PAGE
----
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British Aerospace plc
Company type
Founded29 April 1977; 47 years ago (1977-04-29)
Defunct30 November 1999; 24 years ago (1999-11-30)
FateMerged with Marconi Electronic Systems
SuccessorBAE Systems
United Kingdom
Websitebae.co.uk (archived)

British Aerospace plc (BAe) was a British aircraft, munitions and defence-systems manufacturer that was formed in 1977. Its head office was at Warwick House in the Farnborough Aerospace Centre in Farnborough, Hampshire.[1] It purchased Marconi Electronic Systems, the defence electronics and naval shipbuilding subsidiary of the General Electric Company, in 1999 to form BAE Systems.


Formation and privatisation[edit]

The company has its origins in the Aircraft and Shipbuilding Industries Act 1977, which called for the nationalisation and merger of the British Aircraft Corporation, Hawker Siddeley Aviation, Hawker Siddeley Dynamics and Scottish Aviation. On 29 April 1977, the new entity was formed in the United Kingdom as a statutory corporation.

British Aerospace Act 1980
Act of Parliament
Long titleAn Act to provide for the vesting of all the property, rights, liabilities and obligations of British Aerospace in a company nominated by the Secretary of State and the subsequent dissolution of British Aerospace; and to make provision with respect to the finances of that company.
Citation1980 c. 26
Territorial extent 
  • England and Wales
  • Scotland
  • Northern Ireland
Royal assent1 May 1980
Commencement1 May 1980
Other legislation
Relates to
Status: Current legislation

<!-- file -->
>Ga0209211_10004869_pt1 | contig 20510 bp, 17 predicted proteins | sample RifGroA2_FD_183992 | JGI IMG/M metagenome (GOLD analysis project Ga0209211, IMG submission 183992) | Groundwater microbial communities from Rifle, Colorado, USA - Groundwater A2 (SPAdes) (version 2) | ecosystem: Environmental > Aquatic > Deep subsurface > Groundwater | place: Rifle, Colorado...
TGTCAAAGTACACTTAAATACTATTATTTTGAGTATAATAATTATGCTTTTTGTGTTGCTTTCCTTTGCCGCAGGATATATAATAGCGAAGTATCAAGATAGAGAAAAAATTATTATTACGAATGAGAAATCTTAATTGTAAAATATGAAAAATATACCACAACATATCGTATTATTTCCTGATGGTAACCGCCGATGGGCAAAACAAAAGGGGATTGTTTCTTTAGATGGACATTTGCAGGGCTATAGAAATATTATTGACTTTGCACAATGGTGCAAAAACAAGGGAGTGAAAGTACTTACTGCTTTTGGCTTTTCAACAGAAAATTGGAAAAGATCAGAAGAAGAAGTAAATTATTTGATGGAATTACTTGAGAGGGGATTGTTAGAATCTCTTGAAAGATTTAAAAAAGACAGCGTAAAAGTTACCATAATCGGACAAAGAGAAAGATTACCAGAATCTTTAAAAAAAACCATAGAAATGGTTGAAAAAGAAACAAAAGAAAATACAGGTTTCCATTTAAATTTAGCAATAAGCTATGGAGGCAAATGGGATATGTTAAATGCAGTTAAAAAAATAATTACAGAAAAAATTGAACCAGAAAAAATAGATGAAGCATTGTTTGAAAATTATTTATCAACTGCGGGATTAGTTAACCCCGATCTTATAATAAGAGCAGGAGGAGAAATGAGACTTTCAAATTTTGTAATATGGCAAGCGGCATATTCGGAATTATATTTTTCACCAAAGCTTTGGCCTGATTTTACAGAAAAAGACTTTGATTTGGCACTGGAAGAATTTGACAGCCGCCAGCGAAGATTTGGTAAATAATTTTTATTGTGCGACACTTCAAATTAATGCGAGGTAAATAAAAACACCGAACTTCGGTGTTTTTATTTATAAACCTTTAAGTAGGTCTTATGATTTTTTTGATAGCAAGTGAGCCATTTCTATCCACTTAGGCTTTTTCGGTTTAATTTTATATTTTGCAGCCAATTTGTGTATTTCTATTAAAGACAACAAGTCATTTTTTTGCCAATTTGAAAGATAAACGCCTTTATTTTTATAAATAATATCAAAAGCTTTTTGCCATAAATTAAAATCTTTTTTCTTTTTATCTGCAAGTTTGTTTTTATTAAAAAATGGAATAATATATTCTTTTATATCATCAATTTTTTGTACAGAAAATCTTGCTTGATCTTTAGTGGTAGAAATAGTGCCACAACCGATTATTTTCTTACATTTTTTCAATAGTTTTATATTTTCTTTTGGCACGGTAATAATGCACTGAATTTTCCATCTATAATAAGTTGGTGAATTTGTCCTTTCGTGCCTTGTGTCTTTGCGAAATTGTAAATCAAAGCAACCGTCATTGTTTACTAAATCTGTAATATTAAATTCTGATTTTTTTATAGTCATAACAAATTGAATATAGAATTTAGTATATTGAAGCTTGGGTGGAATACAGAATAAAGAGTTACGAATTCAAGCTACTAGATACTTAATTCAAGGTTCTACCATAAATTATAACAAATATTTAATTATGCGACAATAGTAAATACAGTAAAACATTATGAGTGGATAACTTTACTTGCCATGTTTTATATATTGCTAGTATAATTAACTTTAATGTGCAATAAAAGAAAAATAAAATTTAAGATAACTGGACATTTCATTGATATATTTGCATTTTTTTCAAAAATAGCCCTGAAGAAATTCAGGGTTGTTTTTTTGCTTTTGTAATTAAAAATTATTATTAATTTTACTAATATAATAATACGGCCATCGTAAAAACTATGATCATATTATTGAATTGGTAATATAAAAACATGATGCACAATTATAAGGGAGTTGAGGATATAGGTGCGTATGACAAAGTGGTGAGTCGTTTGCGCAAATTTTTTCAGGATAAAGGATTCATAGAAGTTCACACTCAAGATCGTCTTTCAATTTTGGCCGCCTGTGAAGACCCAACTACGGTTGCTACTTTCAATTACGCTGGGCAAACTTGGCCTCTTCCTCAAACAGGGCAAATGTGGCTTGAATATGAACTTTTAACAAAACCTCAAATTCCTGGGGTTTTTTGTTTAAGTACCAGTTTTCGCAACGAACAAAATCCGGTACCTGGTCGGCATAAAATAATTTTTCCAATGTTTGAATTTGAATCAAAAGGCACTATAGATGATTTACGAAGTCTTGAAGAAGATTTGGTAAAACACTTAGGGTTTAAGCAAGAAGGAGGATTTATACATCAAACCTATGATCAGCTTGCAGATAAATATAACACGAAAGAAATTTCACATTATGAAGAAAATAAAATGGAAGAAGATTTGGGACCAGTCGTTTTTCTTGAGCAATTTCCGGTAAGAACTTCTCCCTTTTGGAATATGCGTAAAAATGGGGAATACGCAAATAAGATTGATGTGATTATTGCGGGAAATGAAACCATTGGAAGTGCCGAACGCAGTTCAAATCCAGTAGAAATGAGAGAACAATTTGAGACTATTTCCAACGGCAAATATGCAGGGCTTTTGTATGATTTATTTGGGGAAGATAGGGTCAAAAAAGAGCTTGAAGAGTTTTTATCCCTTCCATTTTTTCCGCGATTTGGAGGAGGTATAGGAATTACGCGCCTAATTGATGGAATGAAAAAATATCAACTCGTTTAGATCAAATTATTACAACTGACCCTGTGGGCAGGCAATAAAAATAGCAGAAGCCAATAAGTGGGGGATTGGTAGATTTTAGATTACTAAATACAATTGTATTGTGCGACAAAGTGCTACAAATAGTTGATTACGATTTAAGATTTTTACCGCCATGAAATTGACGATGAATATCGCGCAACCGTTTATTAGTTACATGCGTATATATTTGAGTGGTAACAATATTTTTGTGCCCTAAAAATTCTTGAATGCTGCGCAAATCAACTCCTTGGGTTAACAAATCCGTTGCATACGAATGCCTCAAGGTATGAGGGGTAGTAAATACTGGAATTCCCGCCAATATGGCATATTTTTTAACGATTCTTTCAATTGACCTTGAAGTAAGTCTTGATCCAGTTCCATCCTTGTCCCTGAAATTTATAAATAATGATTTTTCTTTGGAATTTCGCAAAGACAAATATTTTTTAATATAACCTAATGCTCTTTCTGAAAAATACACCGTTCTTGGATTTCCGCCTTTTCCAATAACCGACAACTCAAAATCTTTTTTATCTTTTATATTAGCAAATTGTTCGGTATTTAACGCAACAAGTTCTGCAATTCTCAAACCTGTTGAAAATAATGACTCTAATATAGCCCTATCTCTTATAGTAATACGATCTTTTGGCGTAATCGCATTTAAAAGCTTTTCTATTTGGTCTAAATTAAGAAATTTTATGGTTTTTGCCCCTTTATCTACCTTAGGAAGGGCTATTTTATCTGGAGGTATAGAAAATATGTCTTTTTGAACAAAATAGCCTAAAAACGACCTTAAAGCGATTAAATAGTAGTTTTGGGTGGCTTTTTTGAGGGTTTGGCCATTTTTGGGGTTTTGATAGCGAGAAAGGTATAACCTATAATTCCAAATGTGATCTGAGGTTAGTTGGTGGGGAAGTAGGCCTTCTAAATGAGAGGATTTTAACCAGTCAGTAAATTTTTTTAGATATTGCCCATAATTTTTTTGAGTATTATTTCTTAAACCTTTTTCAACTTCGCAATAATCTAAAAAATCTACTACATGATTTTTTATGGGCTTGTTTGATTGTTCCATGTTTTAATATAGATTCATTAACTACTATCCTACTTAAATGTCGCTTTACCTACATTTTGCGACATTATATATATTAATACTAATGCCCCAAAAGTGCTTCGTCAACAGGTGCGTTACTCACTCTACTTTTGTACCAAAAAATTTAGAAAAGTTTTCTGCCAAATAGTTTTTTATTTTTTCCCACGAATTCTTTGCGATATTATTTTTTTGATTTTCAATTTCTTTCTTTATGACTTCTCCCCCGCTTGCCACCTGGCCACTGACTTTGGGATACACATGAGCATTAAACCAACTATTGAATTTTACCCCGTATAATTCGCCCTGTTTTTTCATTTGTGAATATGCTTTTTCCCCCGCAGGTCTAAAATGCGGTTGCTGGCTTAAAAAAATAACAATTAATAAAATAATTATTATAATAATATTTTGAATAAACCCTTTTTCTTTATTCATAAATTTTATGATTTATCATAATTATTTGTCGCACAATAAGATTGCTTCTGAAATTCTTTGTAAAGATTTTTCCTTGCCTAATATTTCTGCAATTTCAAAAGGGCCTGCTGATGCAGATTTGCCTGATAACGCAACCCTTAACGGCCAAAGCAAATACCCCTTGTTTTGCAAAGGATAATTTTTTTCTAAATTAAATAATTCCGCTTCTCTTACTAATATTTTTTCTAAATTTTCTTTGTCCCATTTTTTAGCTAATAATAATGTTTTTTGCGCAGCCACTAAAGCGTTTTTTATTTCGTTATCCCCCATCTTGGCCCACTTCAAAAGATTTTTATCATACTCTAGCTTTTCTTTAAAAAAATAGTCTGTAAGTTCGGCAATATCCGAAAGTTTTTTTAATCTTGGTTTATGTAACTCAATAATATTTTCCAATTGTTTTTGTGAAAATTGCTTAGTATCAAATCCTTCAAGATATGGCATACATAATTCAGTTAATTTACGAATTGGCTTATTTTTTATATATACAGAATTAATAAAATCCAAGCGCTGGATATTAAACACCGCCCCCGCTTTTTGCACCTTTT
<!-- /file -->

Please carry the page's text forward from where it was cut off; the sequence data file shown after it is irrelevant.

Text of statute as originally enacted
Text of the British Aerospace Act 1980 as in force today (including any amendments) within the United Kingdom, from legislation.gov.uk.

Under the provisions of the British Aerospace Act 1980 (c. 26), on 1 January the statutory corporation was transferred to a limited company, which then re-registered as a public limited company (plc), under the name "British Aerospace Public Limited Company", on 2 January 1981.[2] BAe was privatised in two main phases, the first in February 1981, involving 51.6% shares of the company, during which the public sale was 3.5 times subscribed and at the end of the first day's trading, share prices were 14% above the original offer price.[3] The second phase occurred in May 1985, in which 48.4% shares were sold; this sale was 5.4 times subscribed and the first day closing price was 11% above the initial offer price.[3] The British Government maintained a £1 golden share, which allowed it to veto foreign control of the board or company.[4]


A German Air Force Tornado IDS in flight, 2007

British Aerospace inherited a number of live development programmes from its predecessors. Scottish Aviation was working on a project for a 19-seat turboprop airliner, an upgraded version of the Handley Page Jetstream. BAe placed the Jetstream 31 into production after the first flight of the prototype in March 1980. At the same time, production of Hawker Siddeley's HS 125 business jet, Harrier VTOL jet fighter and HS 748 turboprop airliner continued under BAe, as did that of the Trident jet airliner for a short time. Similarly, low-rate production of the British Aircraft Corporation's One-Eleven jet airliner, the Strikemaster two-seat military jet trainer/attack aircraft, and the iconic Concorde supersonic airliner also continued.

On 29 July 1976, less than a year prior to BAe's formation, the contract for production of the first batch of the Panavia Tornado, an advanced nuclear-capable fighter bomber, was signed.[5] It was developed and produced via a multinational company, Panavia Aircraft GmbH, of which BAe was one of several companies to be heavily involved.[6][7] On 10 July 1979, the maiden flight of a production Tornado occurred.[8] On 5 and 6 June 1979, the first aircraft were delivered to the RAF and German Air Force respectively.[9] On 25 September 1981, the first Italian Tornado was delivered.[10]

The Tornado would be produced in large numbers, the 500th aircraft to be completed was delivered to West Germany on 19 December 1987.[11] Production of the Tornado ended in 1998, the final batch being delivered to the Royal Saudi Air Force, that had ordered a total of 96 IDS Tornados.[12] Aviation author Jon Lake noted that "The Trinational Panavia Consortium produced just short of 1,000 Tornados, making it one of the most successful postwar bomber programs".[13]